Autumn mornings offer a great chance to see myriad spider webs drenched in the early morning dew making a million natural necklaces of tiny pearly dew drops. I took these pictures on just one such day. The industrious spider had built this web on the clothesline overnight.
I am constantly amazed at the persistence of the spider to continually attempt to make a web in the most unlikely of places, day after day. Maybe there is a lesson in it for us all…. Technical details
I seem to have forgotten to post this photograph of a British butterfly to go with the other two I have posted before. The picture is that of a common blue butterfly. The males are bluish in colour but the females have varying amounts of blue.
Seems like a good way to remember the summer gone by and the dreary winters yet to come!
Last week I had this really nice bunch of gold-coloured roses and I wanted to try out my photography skills using a remote flash on commander mode. I placed the flash on the tripod and right angles to the photograph with some interesting results. One of two of these are with the flash on the camera, but can you tell the difference?
The main advantage I found to having an external remote flash was to be able to play with the colours and backgrounds. No post-processing carried out for any of these pictures. The roses too look different depending on the light source.
What do you think? Click on any image to see a full-size view.
I think sunsets are beautiful. They mark the end of a day, promises of rest and a new beginning with dawn the next morning. The geographical location of Visakhapatnam means that sunsets are always on the side away from the sea, and I’ve never been an early riser to capture sunrise on the sea in the morning.
The sunset seen from the Kailasagiri Hill in Visakhapatnam was particularly stunning.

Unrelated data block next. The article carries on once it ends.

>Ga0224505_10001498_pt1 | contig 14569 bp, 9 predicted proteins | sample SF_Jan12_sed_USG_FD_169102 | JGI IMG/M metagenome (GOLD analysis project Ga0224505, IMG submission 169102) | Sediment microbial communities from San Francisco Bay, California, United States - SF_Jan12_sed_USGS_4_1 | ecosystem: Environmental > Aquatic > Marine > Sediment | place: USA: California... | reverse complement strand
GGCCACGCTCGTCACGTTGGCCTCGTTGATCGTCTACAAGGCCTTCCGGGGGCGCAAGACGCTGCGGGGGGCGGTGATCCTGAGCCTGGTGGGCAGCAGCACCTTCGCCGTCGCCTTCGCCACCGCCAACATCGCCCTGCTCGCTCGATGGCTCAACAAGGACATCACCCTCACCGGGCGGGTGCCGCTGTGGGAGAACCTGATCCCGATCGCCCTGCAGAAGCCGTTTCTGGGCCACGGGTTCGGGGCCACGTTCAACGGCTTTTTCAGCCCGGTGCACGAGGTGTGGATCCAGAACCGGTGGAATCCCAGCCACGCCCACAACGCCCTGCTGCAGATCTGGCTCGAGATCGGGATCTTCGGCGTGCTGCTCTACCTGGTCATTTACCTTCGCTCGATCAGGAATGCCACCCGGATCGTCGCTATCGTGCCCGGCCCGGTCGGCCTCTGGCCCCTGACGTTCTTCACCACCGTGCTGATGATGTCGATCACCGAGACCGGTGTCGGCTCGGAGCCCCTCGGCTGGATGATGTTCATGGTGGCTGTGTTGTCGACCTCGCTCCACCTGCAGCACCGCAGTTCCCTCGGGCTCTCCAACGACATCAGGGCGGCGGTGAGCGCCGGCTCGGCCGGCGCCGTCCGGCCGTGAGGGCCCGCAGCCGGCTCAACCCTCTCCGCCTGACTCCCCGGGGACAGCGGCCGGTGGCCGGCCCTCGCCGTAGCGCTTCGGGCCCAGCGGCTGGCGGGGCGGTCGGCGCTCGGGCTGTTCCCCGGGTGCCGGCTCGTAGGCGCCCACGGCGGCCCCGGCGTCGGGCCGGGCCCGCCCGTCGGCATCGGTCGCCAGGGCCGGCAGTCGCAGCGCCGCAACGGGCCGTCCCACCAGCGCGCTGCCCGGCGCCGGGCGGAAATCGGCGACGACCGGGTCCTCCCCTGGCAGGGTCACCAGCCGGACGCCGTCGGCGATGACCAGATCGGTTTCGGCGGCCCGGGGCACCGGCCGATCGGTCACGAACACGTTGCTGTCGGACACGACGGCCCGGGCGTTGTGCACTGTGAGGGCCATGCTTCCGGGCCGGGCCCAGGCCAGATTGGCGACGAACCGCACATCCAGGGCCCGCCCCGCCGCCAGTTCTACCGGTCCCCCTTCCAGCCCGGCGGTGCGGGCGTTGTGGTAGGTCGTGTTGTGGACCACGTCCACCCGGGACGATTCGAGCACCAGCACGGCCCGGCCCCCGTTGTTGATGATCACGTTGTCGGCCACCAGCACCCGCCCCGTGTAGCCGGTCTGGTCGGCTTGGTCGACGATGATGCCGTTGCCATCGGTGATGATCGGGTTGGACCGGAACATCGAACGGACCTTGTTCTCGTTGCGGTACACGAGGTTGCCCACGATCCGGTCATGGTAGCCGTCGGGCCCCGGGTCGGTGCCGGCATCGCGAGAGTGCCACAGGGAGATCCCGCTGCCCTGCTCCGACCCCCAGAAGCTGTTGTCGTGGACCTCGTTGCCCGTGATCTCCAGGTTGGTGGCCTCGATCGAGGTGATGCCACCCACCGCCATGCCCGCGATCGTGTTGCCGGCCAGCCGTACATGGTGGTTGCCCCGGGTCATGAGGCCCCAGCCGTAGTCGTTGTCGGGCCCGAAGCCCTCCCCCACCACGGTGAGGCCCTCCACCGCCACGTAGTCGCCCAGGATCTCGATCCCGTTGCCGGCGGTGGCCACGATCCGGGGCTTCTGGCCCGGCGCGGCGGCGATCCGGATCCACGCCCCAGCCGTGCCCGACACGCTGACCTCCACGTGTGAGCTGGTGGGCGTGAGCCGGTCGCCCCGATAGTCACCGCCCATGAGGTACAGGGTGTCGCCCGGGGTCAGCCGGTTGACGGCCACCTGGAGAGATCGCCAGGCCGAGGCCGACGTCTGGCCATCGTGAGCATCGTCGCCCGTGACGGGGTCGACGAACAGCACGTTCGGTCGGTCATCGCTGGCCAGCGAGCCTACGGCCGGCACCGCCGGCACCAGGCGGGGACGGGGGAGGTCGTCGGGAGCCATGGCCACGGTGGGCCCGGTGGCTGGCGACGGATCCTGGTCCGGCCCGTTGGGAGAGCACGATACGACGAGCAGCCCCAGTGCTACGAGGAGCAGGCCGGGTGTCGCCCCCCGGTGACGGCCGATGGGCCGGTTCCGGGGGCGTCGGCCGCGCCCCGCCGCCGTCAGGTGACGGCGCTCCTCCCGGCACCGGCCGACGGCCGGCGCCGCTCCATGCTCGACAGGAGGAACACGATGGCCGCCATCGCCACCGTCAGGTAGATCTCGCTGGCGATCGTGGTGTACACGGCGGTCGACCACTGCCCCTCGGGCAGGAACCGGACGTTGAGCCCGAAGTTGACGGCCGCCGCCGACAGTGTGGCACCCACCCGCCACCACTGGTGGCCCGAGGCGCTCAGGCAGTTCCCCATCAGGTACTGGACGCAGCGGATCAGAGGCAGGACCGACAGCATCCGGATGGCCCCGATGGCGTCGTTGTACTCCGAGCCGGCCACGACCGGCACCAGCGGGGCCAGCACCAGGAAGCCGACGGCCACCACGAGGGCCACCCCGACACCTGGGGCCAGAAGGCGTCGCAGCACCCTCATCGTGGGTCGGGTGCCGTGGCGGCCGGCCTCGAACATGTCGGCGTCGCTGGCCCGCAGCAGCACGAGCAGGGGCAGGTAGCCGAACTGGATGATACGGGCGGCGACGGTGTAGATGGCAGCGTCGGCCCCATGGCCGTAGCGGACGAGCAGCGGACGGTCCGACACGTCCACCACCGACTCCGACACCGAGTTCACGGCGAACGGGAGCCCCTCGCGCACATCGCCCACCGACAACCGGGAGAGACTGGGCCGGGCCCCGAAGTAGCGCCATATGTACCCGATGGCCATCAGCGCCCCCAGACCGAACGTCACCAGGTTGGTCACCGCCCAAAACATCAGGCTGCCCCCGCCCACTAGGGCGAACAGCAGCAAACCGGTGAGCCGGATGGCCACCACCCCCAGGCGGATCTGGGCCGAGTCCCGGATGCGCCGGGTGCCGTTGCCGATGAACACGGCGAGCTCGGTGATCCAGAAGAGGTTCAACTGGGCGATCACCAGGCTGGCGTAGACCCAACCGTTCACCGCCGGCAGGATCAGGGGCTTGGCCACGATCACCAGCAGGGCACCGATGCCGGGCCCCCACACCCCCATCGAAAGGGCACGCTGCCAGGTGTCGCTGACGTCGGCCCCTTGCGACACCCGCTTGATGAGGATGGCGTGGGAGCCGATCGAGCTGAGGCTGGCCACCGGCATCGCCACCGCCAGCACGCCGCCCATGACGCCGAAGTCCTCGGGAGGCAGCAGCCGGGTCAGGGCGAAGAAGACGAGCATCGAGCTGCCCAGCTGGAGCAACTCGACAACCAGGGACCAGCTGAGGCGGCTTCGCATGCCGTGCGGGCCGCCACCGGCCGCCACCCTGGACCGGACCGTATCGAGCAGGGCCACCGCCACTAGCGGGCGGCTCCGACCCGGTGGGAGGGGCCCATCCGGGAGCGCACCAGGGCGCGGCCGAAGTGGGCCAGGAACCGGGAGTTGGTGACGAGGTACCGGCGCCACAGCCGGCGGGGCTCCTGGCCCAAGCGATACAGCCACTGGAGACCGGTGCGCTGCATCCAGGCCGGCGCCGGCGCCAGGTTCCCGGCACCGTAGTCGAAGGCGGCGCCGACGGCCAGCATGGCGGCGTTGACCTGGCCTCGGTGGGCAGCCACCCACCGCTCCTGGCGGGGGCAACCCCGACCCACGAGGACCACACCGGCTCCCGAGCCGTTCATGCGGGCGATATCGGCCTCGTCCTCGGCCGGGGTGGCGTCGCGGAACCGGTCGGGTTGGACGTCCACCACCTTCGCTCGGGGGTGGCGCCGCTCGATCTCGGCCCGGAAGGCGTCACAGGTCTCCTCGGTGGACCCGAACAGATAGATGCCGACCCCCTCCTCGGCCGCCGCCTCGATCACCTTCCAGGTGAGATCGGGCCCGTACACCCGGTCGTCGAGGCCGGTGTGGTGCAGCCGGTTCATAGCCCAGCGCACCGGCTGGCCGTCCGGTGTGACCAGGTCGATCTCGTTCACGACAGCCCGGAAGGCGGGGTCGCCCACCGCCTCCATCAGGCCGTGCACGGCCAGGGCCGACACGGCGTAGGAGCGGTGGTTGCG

A beach road runs along the coast from Visakhapatnam to Bheemunipatnam for 46km, a stretch of which can be seen in the photograph above. Bheemunipatham has evidence of early Buddhist culture dating back to the 3rd century AD (photographs of Bheemunipatnam in a future post).
Kailasagiri has huge statues of the hindu god Shiva and his consort Parvati and a small mountain railway that offers scenic vistas of Visakhapatnam and the coast north towards Bheemunipatnam. Kailasa or mount Kailash is the abode of Shiva and Parvati according to hindu mythology. One of the mountains in the Himalayan range is the mountain called Kailash (6638 msl).
But all good things must come to an end, and it was with a heavy heart that I left this beautiful place. I could not, however, resist taking one last shot of a glorious golden sunset.
PS: As always you can click on any of the pictures above to see a full size view.
Visakhapatnam (aka Vizag) is a large coastal city in the eastern coast of India in the state of Andhra Pradesh. I am a frequent visitor to this city as this is where my wife’s family live. Vizag is sandwiched in a narrow strip of land between the bay of bengal and the eastern ghats mountain range that runs along the eastern fringe of India. Here are some pictures from my recent visit earlier this year.
Visakhapatnam is an important port on the east coast of India and is the only natural harbour on the eastern seaboard of the country. Due to its strategic importance, it houses the Eastern Naval Command of the Indian Navy.
The eastern ghats on which Visakhapatnam nestles offers beautiful vistas of the sea and the city. Prominent among this are the Kailasagiri Hills, a popular spot for visitors.
This lovely photograph is from a close friend of mine who sent it to me a couple of weeks ago. I think this picture covers everything that is beautiful about a rose. I share it here with you with her permission. I have post-processed the picture to get a perfect dark background and remove noise from the photograph.